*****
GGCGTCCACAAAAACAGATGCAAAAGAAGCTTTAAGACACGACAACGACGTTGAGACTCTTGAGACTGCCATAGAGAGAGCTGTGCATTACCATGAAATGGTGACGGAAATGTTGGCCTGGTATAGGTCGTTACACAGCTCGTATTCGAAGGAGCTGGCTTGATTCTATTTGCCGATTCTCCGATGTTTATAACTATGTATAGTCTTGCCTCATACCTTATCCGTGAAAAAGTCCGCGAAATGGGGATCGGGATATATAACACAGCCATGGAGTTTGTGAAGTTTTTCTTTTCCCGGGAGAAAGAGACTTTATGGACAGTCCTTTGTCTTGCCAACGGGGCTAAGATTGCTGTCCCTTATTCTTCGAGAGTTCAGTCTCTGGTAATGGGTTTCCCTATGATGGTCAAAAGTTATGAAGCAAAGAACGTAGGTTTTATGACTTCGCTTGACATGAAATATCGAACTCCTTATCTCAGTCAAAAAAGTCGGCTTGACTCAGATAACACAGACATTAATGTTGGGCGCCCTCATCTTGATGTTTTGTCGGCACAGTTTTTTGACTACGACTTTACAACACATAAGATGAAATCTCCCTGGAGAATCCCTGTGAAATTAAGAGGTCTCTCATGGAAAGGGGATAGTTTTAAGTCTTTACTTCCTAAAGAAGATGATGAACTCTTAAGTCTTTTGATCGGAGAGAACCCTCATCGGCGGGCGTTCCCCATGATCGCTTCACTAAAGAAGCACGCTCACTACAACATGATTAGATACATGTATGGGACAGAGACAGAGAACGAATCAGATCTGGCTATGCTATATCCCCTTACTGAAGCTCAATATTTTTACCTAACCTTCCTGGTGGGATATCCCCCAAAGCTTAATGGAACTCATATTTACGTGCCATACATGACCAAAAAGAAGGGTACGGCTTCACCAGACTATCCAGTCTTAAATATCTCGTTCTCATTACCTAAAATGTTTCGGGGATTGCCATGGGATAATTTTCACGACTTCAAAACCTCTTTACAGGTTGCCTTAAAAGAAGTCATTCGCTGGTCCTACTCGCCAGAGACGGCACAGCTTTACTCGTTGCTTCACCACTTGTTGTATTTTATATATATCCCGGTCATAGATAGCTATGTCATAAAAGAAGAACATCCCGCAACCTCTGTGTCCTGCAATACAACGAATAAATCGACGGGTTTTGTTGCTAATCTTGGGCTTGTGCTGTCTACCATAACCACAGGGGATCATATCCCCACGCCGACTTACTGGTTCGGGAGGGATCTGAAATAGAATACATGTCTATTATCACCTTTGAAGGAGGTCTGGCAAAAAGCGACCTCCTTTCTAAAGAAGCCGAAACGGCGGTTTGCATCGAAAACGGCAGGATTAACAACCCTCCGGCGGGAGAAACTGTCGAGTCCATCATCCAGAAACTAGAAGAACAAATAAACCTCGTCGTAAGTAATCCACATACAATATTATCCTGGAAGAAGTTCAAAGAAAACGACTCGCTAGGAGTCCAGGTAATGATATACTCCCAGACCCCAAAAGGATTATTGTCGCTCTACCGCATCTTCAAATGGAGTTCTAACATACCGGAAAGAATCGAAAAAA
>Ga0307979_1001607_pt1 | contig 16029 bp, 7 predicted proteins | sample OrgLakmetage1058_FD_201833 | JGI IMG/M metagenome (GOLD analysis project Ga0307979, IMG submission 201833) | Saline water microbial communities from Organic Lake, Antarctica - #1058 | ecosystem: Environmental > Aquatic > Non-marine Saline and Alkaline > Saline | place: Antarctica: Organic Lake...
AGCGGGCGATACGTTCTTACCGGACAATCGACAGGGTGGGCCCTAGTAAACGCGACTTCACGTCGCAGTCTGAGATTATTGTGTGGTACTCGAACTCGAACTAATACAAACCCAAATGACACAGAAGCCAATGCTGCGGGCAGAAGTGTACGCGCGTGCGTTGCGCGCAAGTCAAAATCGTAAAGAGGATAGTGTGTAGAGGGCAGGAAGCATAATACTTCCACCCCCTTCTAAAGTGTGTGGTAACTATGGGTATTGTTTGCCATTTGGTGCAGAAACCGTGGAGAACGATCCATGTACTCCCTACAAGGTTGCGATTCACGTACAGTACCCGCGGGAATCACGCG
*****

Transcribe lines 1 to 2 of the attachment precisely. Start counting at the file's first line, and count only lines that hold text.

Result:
GGCGTCCACAAAAACAGATGCAAAAGAAGCTTTAAGACACGACAACGACGTTGAGACTCTTGAGACTGCCATAGAGAGAGCTGTGCATTACCATGAAATGGTGACGGAAATGTTGGCCTGGTATAGGTCGTTACACAGCTCGTATTCGAAGGAGCTGGCTTGATTCTATTTGCCGATTCTCCGATGTTTATAACTATGTATAGTCTTGCCTCATACCTTATCCGTGAAAAAGTCCGCGAAATGGGGATCGGGATATATAACACAGCCATGGAGTTTGTGAAGTTTTTCTTTTCCCGGGAGAAAGAGACTTTATGGACAGTCCTTTGTCTTGCCAACGGGGCTAAGATTGCTGTCCCTTATTCTTCGAGAGTTCAGTCTCTGGTAATGGGTTTCCCTATGATGGTCAAAAGTTATGAAGCAAAGAACGTAGGTTTTATGACTTCGCTTGACATGAAATATCGAACTCCTTATCTCAGTCAAAAAAGTCGGCTTGACTCAGATAACACAGACATTAATGTTGGGCGCCCTCATCTTGATGTTTTGTCGGCACAGTTTTTTGACTACGACTTTACAACACATAAGATGAAATCTCCCTGGAGAATCCCTGTGAAATTAAGAGGTCTCTCATGGAAAGGGGATAGTTTTAAGTCTTTACTTCCTAAAGAAGATGATGAACTCTTAAGTCTTTTGATCGGAGAGAACCCTCATCGGCGGGCGTTCCCCATGATCGCTTCACTAAAGAAGCACGCTCACTACAACATGATTAGATACATGTATGGGACAGAGACAGAGAACGAATCAGATCTGGCTATGCTATATCCCCTTACTGAAGCTCAATATTTTTACCTAACCTTCCTGGTGGGATATCCCCCAAAGCTTAATGGAACTCATATTTACGTGCCATACATGACCAAAAAGAAGGGTACGGCTTCACCAGACTATCCAGTCTTAAATATCTCGTTCTCATTACCTAAAATGTTTCGGGGATTGCCATGGGATAATTTTCACGACTTCAAAACCTCTTTACAGGTTGCCTTAAAAGAAGTCATTCGCTGGTCCTACTCGCCAGAGACGGCACAGCTTTACTCGTTGCTTCACCACTTGTTGTATTTTATATATATCCCGGTCATAGATAGCTATGTCATAAAAGAAGAACATCCCGCAACCTCTGTGTCCTGCAATACAACGAATAAATCGACGGGTTTTGTTGCTAATCTTGGGCTTGTGCTGTCTACCATAACCACAGGGGATCATATCCCCACGCCGACTTACTGGTTCGGGAGGGATCTGAAATAGAATACATGTCTATTATCACCTTTGAAGGAGGTCTGGCAAAAAGCGACCTCCTTTCTAAAGAAGCCGAAACGGCGGTTTGCATCGAAAACGGCAGGATTAACAACCCTCCGGCGGGAGAAACTGTCGAGTCCATCATCCAGAAACTAGAAGAACAAATAAACCTCGTCGTAAGTAATCCACATACAATATTATCCTGGAAGAAGTTCAAAGAAAACGACTCGCTAGGAGTCCAGGTAATGATATACTCCCAGACCCCAAAAGGATTATTGTCGCTCTACCGCATCTTCAAATGGAGTTCTAACATACCGGAAAGAATCGAAAAAA
>Ga0307979_1001607_pt1 | contig 16029 bp, 7 predicted proteins | sample OrgLakmetage1058_FD_201833 | JGI IMG/M metagenome (GOLD analysis project Ga0307979, IMG submission 201833) | Saline water microbial communities from Organic Lake, Antarctica - #1058 | ecosystem: Environmental > Aquatic > Non-marine Saline and Alkaline > Saline | place: Antarctica: Organic Lake...